The high of completing that first draft; the low when you finally work up the courage to submit your work to a publisher or editor and you wait and wait and wait, and finally six months later, you receive a form rejection. Bruised, you submit again in the hopes the first editor was wrong. Another rejection. And another. Each one chews away a piece of your soul.
But you persist, doggedly pursuing the dream of a becoming a published author. You attend conferences, take on-line writing craft courses, revise and polish your manuscript until you’ve almost memorized every word.
And then, if you’re lucky, you receive the call from a publisher requesting your manuscript. Oh, the unbridled joy, the thrill that you’ve finally made it. Visions of making the best seller lists dance before your eyes. You walk a little taller, smile a little brighter.
But the roller coaster ride isn’t over. The struggle for your novel to stand out from thousands of others involves mind-numbing hours promoting your book on social media by blogging, tweeting, emailing, and instagraming.
This constant drive to success is wearing, but there are lots of positives: the interesting people you meet, the friends you make, the glowing reviews your book receives, a second contract…
Is it worth it? Hell yeah! I wouldn’t trade this experience for anything. If you have the desire to write a book, go for it. Climb aboard that roller coaster and enjoy the ride.
This is the second chance I have had to read a book by CB Clark. The second was even better than the first and it was awesome!
Bitter Legacy is one of those books that you start and can not put down because around each page is another twist that adds just a little bit more mystery to the story. CB Clark has done a magnificent job of putting together a story that broke my heart, left me breathless at times, and then shocked me with a piece of info.
Sharla-Jean Bromley has been through a horrible situation and was then looked down upon so much so that she left town and hasn’t returned until the funeral for her father. All she can think is that her Dad did not stand up for her at a time when she needed him most. She had not been a good girl but she was still an innocent child.
Josh Morgan had kind of stepped into the roll of child for Sharla-Jean’s Dad. He looked upon Josh as the son he never had and also possible a child he could do right by even if Josh was not his child by blood. Josh cared deeply for Mr. Bromley and his death is weighing on him.
Sharla-Jean and Josh start out with a strong attraction but they also start off at complete odds with each other. Oh my the fireworks are flying off the sparks these two are creating with there frustrations and mistrust of each other. That attraction is still very much there but they have to get past some of the horrible things that are happening and learn to trust each other before they can give into their incredible attraction.
Ms. Clark did a fabulous job dealing with some very strong and difficult emotions and situations. This lady can tell a STORY! She’s very talented and has the ability to capture my attention and hold on until the end. Then she has me wanting the next story soon.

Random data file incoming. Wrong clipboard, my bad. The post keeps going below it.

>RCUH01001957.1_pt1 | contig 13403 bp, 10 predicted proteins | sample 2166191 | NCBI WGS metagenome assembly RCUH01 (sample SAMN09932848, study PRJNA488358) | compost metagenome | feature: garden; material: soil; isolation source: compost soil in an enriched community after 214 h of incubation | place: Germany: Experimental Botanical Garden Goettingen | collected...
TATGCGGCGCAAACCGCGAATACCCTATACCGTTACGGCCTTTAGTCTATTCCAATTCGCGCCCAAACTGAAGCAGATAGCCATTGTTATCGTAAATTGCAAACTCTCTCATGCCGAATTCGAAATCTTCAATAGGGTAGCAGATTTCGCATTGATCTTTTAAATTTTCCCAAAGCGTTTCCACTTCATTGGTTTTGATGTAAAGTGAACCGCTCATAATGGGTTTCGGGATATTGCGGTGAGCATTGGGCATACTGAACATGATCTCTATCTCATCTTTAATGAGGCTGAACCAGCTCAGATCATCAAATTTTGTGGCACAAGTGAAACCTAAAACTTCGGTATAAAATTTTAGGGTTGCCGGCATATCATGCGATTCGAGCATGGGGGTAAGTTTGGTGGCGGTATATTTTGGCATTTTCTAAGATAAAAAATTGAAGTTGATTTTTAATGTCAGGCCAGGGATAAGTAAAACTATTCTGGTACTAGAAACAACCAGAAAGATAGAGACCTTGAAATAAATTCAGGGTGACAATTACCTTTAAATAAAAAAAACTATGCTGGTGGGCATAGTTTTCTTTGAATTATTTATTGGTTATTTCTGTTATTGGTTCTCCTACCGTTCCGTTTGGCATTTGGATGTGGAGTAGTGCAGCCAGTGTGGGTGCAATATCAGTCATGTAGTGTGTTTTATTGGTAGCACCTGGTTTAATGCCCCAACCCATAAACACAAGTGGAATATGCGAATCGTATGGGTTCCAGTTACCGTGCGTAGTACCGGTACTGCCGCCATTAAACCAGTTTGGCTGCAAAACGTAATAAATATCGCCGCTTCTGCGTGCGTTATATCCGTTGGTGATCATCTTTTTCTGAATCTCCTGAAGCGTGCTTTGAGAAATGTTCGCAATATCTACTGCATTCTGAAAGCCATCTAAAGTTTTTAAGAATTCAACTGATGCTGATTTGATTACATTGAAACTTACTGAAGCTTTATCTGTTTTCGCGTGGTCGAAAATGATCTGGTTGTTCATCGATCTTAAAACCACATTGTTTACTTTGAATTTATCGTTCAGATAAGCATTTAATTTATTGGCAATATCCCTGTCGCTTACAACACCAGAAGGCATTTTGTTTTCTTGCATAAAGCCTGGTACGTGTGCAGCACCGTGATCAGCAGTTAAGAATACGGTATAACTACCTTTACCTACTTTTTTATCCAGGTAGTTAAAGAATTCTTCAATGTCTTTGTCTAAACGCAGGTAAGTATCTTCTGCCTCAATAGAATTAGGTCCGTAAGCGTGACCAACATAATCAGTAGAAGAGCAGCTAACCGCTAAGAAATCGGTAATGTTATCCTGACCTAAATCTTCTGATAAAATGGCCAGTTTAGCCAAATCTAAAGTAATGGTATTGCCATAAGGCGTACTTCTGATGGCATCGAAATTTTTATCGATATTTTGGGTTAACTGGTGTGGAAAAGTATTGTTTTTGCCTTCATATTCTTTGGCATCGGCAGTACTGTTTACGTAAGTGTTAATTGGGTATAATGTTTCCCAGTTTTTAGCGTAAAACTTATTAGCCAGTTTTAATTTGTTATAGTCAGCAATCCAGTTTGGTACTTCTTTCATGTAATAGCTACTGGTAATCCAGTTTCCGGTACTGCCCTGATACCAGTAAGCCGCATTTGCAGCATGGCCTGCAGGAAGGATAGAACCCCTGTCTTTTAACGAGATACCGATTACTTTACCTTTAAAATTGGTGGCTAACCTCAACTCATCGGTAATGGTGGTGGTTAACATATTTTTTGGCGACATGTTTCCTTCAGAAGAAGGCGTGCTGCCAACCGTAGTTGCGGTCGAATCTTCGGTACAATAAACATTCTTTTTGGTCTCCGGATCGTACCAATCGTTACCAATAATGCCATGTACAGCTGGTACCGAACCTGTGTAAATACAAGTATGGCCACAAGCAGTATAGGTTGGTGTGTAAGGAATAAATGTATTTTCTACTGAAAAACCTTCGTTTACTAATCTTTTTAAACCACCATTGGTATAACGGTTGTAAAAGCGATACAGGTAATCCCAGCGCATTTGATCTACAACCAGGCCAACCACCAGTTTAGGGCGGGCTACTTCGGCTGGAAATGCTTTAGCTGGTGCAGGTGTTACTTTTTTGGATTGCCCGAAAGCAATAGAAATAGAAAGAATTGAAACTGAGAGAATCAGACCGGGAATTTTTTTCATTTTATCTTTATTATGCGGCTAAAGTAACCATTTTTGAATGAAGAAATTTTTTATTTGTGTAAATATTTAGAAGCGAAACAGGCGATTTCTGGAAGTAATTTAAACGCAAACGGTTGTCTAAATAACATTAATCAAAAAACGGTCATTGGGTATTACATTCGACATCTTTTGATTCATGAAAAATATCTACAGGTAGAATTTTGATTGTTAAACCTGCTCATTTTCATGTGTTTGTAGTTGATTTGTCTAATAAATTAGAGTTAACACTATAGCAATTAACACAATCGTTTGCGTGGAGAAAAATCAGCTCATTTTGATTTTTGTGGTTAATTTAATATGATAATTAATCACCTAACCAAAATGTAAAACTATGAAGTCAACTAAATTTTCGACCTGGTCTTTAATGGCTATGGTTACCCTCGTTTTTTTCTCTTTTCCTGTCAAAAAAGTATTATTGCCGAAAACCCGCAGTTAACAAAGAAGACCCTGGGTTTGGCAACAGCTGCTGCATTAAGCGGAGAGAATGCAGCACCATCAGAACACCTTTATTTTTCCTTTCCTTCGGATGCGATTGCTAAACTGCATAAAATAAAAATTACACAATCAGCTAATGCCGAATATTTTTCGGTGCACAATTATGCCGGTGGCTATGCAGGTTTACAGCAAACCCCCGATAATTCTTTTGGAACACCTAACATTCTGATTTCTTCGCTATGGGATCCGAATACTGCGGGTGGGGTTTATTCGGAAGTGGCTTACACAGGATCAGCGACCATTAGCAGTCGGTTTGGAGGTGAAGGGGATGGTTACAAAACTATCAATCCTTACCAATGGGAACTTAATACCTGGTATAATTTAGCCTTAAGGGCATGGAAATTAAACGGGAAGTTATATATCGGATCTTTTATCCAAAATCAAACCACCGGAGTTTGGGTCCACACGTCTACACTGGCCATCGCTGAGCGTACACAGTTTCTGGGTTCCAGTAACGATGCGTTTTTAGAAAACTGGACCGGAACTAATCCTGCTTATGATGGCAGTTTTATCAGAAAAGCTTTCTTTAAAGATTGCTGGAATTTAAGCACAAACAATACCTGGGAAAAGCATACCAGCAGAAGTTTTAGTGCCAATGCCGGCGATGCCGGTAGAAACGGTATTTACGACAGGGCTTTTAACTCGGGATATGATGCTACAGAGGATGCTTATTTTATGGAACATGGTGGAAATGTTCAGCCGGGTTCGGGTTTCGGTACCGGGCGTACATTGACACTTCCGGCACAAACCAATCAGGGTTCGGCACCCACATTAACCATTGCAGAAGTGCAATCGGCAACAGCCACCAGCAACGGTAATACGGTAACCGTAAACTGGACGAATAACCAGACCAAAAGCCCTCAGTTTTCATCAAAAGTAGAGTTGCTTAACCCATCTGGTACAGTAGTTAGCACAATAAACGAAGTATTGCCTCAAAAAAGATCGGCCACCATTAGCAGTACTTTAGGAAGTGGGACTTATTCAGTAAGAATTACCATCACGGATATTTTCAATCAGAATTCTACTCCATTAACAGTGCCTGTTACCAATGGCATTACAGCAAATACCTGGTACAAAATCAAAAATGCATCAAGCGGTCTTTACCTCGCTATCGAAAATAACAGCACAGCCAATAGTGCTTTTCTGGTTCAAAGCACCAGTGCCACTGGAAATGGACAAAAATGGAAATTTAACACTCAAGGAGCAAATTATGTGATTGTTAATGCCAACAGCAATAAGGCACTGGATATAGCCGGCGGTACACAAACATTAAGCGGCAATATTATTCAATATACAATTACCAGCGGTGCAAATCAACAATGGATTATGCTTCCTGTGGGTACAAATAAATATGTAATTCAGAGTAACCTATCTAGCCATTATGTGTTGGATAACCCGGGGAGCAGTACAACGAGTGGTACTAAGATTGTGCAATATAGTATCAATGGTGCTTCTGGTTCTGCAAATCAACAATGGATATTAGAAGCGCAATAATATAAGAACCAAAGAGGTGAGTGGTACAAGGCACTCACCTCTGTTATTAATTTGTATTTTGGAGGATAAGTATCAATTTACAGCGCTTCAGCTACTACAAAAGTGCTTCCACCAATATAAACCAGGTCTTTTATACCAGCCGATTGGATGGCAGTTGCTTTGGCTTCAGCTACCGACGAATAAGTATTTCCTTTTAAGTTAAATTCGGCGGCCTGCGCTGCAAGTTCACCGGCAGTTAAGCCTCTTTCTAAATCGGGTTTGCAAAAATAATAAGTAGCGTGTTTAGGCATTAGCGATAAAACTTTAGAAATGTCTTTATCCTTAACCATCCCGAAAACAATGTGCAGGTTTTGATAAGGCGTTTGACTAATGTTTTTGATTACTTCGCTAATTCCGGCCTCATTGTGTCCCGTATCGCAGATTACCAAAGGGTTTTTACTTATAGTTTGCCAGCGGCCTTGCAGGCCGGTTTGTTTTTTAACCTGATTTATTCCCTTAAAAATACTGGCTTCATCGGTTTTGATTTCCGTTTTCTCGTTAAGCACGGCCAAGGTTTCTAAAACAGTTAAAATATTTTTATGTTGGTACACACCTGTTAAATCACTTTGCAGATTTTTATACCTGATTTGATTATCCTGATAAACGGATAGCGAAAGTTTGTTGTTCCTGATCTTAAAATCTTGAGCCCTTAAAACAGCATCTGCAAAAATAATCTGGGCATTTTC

The drama and suspense in this story is intense. There are so many things going on and they seem like they may not be related at all. Then there are things that appear to be related and they just may not have anything to with each other. I’m not going to tell you too much. I want you to grab this incredibly romantic suspense book up and settle in to enjoy. If you enjoy a really good romantic suspense as much as I do, you’re going to LOVE this one.
I was given the opportunity to read this fabulous story and it has been my great pleasure to share my thoughts with you.
Amazon Buy Link http://amzn.to/2uu2M7z
You may find my other review on C.B. Clark’s work here http://reviewsbycacb.blogspot.com/…/review-cherished-secret…
As I write this post, fourteen thousand people in my area have been evacuated from their homes due to out of control wildfires. My family is on evacuation alert. The main highway south to the rest of the province is closed, and heavy smoke fills the air and ash falls from the sky. A steady stream of water bombers and helicopters with water bags attached roar overhead. Everyone is nervous and worried about neighbours and livestock.
My heart bleeds for the people who have been evacuated. Some have had to travel six hours through fires to reach evacuation centers in the north. My husband and I have packed our photographs and valuables, and friends who live in a safer area have them in safekeeping. Our suitcases and important documents are packed and sitting by the door. We’re ready to leave at a moment’s notice should the need arise.
My son is a wildfire fighter. He’s been working nonstop with little time to eat or rest since this disaster started. He and his fellow fire fighters are giving everything they have to save our area from total destruction. They and the heavy equipment operators and emergency personnel are true heroes.
These past few days have been stressful, but there are golden moments…the countless people who’ve stepped up and helped those in need. The evacuation centres are inundated with volunteers and donations of food and supplies. Once this is over, and we get a chance to assess the damage, the Cariboo spirit will prevail, and together we’ll get back on our feet.
For thousands of years, people have believed deities use trees as dwelling places. The early Celts, Romans and Egyptians all believed in tree spirits. The Japanese believed kodama (spirits) inhabited trees. The practice of touching wood stems from the belief spirits living in trees were listening to our conversations. The expression ‘knock on wood’ calls upon tree spirits for protection from misfortune or a thank you to the tree spirits for bringing good luck.
You can actually see tree spirits if you visit Cottonwood Island Nature Park in Prince George in Northern British Columbia. In 2005, Elmer Gunderson carved fifteen faces into the outer bark of three hundred year old black cottonwood trees along the meandering, shaded paths along the Nechako River.
The intricately carved human faces are the size of a human hand and blend in with the tree’s rough bark. They portray trapper’s lined faces, Indigenous elders, old women, and other whimsical characters.
Over the years, some of the trees have been washed away or windstorms have felled these massive trees. Weathering has faded the carvings, but twelve remain. Part of the fun is finding the faces. They’re like hidden gems peeking out of the gnarled bark as if the spirit inside the tree is alive. If you venture into these woods, don’t forget to knock on wood, just in case the tree spirits are watching.
Cottonwood Island Nature Park